MANY OF you think I have the best job in the world, and it’s hard to argue with that. But I’ll be honest: when Top Gear is on air, Wednesdays are a bit tiring. It’s a 5am start, followed by a dreary drive to the studio, followed by a read-through, followed by a rehearsal, followed by a break during which James May talks at some length about how he spent the entire weekend cleaning the points on one of his dreadful old motorcycles.
Then we have to do the actual show in front of 500 people, who need to be entertained with anecdotes and general nonsense while the cameras are moved and a minion is dispatched to the gallery to clear up the orange juice that the director has just spilt into the mixing desk.
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And then there’s the guest to interview, and I never know whether he or she is going to be there because his PR machine has forced it upon him, in which case he won’t really speak, or if he’s spent his lunch break in the lavatory, in which case he won’t shut up.
This is not a moan. Good or bad, I enjoy my Wednesdays enormously, but as I said at the beginning, they are extremely draining. Now you probably think that when the recording is over, a chauffeur-driven Mercedes is waiting to take me home. That’s what happens on every other show in the world. But not Top Gear. We have no wardrobe department — I know, you could never tell — and we are expected to drive ourselves home in whatever car we can find in the car park.
Usually it’s something that farts and shouts and crashes from pothole to pothole in an orgy of steamed-up windows, terrifying acceleration and bloodcurdling noise. I like filming cars such as this very much. But when you’re worn out and you just want to get home? No. I’d rather kill myself.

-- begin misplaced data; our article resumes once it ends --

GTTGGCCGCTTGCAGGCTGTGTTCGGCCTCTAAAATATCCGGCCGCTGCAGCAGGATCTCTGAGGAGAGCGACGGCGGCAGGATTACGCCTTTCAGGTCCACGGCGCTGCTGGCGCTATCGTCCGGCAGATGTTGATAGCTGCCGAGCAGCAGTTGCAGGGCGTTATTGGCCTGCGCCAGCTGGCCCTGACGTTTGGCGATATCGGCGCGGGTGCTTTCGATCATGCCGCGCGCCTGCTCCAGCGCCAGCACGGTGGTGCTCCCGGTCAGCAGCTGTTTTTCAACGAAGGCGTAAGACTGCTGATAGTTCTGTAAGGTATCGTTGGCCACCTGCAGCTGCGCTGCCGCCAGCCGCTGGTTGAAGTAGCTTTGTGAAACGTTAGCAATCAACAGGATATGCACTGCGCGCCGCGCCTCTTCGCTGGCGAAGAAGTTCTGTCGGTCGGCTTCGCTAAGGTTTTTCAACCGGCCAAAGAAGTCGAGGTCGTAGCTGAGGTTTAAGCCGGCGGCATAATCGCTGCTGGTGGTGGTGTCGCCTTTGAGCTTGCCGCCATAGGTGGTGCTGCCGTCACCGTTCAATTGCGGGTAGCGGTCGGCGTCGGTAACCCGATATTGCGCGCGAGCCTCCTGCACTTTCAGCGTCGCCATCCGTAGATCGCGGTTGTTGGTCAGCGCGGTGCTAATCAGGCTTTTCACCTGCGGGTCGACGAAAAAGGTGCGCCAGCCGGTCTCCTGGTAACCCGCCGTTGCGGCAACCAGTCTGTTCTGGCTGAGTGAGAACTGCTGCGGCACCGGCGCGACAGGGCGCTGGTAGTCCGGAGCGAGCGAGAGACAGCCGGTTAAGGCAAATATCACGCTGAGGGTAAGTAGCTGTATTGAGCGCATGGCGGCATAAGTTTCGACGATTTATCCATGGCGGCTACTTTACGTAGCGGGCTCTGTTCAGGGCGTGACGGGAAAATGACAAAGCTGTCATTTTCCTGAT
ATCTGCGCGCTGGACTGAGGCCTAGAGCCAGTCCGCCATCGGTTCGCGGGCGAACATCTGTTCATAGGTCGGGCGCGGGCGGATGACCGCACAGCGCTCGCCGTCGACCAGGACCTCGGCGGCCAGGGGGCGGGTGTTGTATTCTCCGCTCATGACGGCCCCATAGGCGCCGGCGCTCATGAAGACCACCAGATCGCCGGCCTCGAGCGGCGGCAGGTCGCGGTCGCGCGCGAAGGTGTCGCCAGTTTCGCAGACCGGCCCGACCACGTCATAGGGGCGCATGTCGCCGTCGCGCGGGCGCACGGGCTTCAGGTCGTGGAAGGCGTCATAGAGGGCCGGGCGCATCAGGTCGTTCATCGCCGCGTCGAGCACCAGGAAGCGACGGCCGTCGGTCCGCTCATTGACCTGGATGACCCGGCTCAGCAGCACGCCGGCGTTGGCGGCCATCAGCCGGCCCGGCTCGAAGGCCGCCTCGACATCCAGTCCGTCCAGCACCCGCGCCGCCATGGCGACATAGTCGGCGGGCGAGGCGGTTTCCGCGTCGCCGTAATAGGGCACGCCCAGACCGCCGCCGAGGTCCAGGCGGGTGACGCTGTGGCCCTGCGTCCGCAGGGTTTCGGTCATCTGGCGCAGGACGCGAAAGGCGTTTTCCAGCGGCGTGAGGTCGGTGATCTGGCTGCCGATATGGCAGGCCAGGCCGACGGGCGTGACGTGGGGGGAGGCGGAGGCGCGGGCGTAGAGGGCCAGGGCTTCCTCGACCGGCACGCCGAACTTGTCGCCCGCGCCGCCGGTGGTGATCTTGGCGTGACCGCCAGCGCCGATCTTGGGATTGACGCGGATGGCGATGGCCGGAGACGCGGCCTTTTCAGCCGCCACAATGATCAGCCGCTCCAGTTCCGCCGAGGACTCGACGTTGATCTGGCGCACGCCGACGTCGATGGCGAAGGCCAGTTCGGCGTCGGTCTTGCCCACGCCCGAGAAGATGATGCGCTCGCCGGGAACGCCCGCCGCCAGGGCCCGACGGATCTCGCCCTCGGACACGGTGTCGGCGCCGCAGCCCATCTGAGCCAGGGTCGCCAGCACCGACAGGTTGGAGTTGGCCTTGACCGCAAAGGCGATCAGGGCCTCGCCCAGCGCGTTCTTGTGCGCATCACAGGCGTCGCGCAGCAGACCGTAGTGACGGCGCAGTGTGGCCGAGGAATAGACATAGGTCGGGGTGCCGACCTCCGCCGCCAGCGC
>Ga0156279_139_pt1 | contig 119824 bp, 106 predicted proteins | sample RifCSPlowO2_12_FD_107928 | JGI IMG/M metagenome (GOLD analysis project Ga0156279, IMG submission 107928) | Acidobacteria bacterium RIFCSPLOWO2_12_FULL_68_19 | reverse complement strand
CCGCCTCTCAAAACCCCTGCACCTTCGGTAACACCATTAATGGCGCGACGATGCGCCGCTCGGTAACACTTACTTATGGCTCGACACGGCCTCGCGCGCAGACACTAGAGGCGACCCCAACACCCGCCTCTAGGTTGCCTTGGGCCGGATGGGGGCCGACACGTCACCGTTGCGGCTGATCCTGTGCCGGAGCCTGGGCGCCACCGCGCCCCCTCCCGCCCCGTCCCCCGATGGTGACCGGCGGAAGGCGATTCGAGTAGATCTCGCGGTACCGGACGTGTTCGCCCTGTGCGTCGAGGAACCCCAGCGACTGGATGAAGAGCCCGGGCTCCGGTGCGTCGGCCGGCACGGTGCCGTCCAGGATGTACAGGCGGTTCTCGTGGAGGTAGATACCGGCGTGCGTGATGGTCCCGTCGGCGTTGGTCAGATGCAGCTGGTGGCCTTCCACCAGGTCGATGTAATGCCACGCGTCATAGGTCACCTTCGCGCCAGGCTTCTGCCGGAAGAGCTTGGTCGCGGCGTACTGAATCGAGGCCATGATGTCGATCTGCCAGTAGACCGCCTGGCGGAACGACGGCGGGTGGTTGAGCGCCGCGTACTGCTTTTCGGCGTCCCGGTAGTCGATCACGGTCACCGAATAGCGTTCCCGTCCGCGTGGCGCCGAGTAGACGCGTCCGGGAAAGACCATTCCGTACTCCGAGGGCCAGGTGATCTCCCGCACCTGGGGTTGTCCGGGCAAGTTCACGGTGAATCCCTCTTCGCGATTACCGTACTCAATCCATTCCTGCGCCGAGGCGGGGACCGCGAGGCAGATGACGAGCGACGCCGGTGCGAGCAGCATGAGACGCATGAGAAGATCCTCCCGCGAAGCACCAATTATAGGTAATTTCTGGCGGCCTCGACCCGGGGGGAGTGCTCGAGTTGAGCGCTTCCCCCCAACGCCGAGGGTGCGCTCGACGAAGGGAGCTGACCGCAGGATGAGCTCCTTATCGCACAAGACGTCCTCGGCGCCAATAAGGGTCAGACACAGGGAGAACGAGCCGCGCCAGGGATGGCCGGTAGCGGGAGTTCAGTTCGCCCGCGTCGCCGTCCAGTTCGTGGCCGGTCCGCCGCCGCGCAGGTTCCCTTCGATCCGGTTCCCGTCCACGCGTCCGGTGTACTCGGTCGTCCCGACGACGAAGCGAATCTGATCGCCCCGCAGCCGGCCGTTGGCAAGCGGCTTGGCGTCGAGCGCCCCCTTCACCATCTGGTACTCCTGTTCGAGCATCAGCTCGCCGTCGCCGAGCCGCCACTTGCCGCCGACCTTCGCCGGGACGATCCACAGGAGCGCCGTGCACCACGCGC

Which is why I was overcome with a sense of deep joy last week when I came out of the studio to find I’d be going back from Guildford to London in a Bentley Continental GT V8 S convertible.
You get in and close the door and it’s as though you’ve stepped into a world of whale song and tea lights on water lilies. You fire up the engine and far away there’s a muted hum; you put the waftmatic gearbox into Drive and you cruise along, wondering in a dreamy way how the council has turned the awful road into a billiard table since you drove down it that morning.
This Bentley costs £160,500 or, depending on what extras you select, probably closer to £200,000, and at that price there are many alternatives. But all are hard and noisy and über-sporty. The Bentley stands as the only comfortable expensive sports car on the market.
And yet. As you may have seen on Top Gear’s recent trip to Australia, a hard-top GT V8 S trounced a Nissan GT-R in a drag race. And, thanks to its four-wheel-drive system, it hurtled up the side of a quarry almost as quickly as a 577bhp Maloo GTS pick-up, made by the performance arm of the Aussie firm Holden. And then later, with its suspension raised up — something that is done with the press of a button — it herded cattle like a Range Rover that had been fitted with nitrous.
You get in and close the door and it’s as though you’ve stepped into a world of whale song and tea lights on water lilies
So it may come across as a genteel and soothing leather-lined transcontinental express, but when the situation arises it can become full of rage. Have you seen Colin Firth in Kingsman: The Secret Service? It’s that. I like this a lot. Put your foot down hard and it genuinely terrifies your passengers. There’s a bellow from the engine and a snarl from the exhausts and it’s as though the stately home in which they’d been relaxing moments earlier has suddenly been hit by a 7.8-magnitude earthquake.